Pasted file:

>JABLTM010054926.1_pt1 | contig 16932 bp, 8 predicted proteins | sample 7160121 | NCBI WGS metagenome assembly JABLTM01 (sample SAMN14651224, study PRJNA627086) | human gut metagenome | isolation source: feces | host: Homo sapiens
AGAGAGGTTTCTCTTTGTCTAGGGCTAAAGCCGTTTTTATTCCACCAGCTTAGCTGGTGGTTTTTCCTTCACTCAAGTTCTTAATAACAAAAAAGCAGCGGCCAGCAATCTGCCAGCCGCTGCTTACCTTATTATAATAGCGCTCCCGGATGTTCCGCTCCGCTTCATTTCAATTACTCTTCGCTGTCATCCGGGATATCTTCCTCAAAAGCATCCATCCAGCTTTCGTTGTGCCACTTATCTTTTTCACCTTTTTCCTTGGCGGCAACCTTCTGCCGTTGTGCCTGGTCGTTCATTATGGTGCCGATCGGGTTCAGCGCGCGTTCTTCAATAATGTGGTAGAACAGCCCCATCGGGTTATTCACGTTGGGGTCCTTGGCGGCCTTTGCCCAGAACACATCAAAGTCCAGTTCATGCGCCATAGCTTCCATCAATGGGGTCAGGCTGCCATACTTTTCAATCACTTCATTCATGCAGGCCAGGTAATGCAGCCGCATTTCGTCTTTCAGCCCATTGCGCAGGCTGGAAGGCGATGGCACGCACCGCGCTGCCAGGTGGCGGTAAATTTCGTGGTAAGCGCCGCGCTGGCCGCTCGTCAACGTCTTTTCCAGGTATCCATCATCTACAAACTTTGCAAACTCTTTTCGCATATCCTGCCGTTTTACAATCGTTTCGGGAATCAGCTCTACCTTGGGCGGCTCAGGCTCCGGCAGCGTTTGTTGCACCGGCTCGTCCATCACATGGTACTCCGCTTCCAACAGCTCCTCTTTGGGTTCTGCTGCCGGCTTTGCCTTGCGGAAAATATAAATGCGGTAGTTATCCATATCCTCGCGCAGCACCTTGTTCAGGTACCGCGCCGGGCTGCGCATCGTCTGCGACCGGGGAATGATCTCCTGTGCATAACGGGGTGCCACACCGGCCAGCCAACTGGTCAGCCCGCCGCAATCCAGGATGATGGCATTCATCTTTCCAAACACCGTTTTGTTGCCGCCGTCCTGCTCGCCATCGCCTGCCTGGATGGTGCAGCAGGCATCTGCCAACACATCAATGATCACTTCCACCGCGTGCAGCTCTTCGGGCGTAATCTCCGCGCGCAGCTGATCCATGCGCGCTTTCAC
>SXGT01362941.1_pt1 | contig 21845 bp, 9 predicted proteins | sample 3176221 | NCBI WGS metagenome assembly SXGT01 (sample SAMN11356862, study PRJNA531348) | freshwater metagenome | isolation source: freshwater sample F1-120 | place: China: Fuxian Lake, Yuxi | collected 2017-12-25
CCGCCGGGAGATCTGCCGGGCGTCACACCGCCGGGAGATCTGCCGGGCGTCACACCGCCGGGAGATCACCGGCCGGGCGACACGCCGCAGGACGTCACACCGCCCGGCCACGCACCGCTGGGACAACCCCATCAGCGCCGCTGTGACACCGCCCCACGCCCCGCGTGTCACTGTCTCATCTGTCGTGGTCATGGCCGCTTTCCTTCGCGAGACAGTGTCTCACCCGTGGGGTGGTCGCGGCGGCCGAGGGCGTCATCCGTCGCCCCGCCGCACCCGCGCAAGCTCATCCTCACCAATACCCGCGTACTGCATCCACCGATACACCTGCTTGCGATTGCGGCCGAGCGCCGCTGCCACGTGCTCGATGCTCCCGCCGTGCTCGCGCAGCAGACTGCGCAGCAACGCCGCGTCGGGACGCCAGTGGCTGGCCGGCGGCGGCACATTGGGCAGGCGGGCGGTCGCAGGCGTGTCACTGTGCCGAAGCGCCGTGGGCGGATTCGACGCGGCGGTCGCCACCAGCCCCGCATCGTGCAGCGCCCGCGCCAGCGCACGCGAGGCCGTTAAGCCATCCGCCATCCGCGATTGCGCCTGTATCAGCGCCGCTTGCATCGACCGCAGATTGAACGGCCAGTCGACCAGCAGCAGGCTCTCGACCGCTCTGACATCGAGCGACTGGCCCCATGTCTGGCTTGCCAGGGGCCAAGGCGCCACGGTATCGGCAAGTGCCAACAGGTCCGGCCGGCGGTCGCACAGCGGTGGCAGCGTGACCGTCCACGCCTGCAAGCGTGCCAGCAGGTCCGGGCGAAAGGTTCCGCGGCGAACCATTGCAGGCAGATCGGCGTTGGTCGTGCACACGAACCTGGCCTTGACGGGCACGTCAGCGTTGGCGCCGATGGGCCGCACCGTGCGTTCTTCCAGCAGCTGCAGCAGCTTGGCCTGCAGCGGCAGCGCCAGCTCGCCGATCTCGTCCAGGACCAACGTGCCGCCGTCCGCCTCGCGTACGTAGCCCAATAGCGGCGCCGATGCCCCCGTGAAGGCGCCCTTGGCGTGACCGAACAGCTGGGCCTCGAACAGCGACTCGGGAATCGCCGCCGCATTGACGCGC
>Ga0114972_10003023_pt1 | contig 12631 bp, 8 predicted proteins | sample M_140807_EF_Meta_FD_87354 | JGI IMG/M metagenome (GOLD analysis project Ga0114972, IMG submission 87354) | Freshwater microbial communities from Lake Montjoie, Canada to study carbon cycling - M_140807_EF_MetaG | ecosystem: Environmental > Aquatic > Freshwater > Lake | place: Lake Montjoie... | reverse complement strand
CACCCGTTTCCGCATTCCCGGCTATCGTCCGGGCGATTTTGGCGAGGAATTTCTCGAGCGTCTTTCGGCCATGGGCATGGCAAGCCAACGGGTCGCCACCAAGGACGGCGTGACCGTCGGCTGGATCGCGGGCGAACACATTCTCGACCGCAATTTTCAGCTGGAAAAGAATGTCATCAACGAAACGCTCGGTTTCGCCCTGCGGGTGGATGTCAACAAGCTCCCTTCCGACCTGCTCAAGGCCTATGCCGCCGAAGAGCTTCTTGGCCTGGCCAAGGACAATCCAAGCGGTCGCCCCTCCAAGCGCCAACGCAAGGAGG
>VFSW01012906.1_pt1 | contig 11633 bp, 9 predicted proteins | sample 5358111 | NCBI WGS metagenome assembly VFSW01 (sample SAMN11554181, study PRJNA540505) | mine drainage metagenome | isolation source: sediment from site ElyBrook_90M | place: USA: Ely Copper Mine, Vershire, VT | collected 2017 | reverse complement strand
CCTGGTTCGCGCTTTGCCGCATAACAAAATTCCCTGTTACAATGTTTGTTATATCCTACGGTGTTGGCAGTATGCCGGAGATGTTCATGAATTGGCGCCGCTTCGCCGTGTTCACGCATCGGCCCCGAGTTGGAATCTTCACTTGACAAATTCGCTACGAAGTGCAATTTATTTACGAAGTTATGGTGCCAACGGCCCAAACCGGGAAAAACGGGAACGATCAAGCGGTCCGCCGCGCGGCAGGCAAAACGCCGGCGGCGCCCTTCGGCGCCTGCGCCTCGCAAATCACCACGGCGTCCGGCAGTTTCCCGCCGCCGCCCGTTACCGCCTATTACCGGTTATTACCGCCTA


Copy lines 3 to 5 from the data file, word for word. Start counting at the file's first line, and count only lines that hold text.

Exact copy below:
>SXGT01362941.1_pt1 | contig 21845 bp, 9 predicted proteins | sample 3176221 | NCBI WGS metagenome assembly SXGT01 (sample SAMN11356862, study PRJNA531348) | freshwater metagenome | isolation source: freshwater sample F1-120 | place: China: Fuxian Lake, Yuxi | collected 2017-12-25
CCGCCGGGAGATCTGCCGGGCGTCACACCGCCGGGAGATCTGCCGGGCGTCACACCGCCGGGAGATCACCGGCCGGGCGACACGCCGCAGGACGTCACACCGCCCGGCCACGCACCGCTGGGACAACCCCATCAGCGCCGCTGTGACACCGCCCCACGCCCCGCGTGTCACTGTCTCATCTGTCGTGGTCATGGCCGCTTTCCTTCGCGAGACAGTGTCTCACCCGTGGGGTGGTCGCGGCGGCCGAGGGCGTCATCCGTCGCCCCGCCGCACCCGCGCAAGCTCATCCTCACCAATACCCGCGTACTGCATCCACCGATACACCTGCTTGCGATTGCGGCCGAGCGCCGCTGCCACGTGCTCGATGCTCCCGCCGTGCTCGCGCAGCAGACTGCGCAGCAACGCCGCGTCGGGACGCCAGTGGCTGGCCGGCGGCGGCACATTGGGCAGGCGGGCGGTCGCAGGCGTGTCACTGTGCCGAAGCGCCGTGGGCGGATTCGACGCGGCGGTCGCCACCAGCCCCGCATCGTGCAGCGCCCGCGCCAGCGCACGCGAGGCCGTTAAGCCATCCGCCATCCGCGATTGCGCCTGTATCAGCGCCGCTTGCATCGACCGCAGATTGAACGGCCAGTCGACCAGCAGCAGGCTCTCGACCGCTCTGACATCGAGCGACTGGCCCCATGTCTGGCTTGCCAGGGGCCAAGGCGCCACGGTATCGGCAAGTGCCAACAGGTCCGGCCGGCGGTCGCACAGCGGTGGCAGCGTGACCGTCCACGCCTGCAAGCGTGCCAGCAGGTCCGGGCGAAAGGTTCCGCGGCGAACCATTGCAGGCAGATCGGCGTTGGTCGTGCACACGAACCTGGCCTTGACGGGCACGTCAGCGTTGGCGCCGATGGGCCGCACCGTGCGTTCTTCCAGCAGCTGCAGCAGCTTGGCCTGCAGCGGCAGCGCCAGCTCGCCGATCTCGTCCAGGACCAACGTGCCGCCGTCCGCCTCGCGTACGTAGCCCAATAGCGGCGCCGATGCCCCCGTGAAGGCGCCCTTGGCGTGACCGAACAGCTGGGCCTCGAACAGCGACTCGGGAATCGCCGCCGCATTGACGCGC
>Ga0114972_10003023_pt1 | contig 12631 bp, 8 predicted proteins | sample M_140807_EF_Meta_FD_87354 | JGI IMG/M metagenome (GOLD analysis project Ga0114972, IMG submission 87354) | Freshwater microbial communities from Lake Montjoie, Canada to study carbon cycling - M_140807_EF_MetaG | ecosystem: Environmental > Aquatic > Freshwater > Lake | place: Lake Montjoie... | reverse complement strand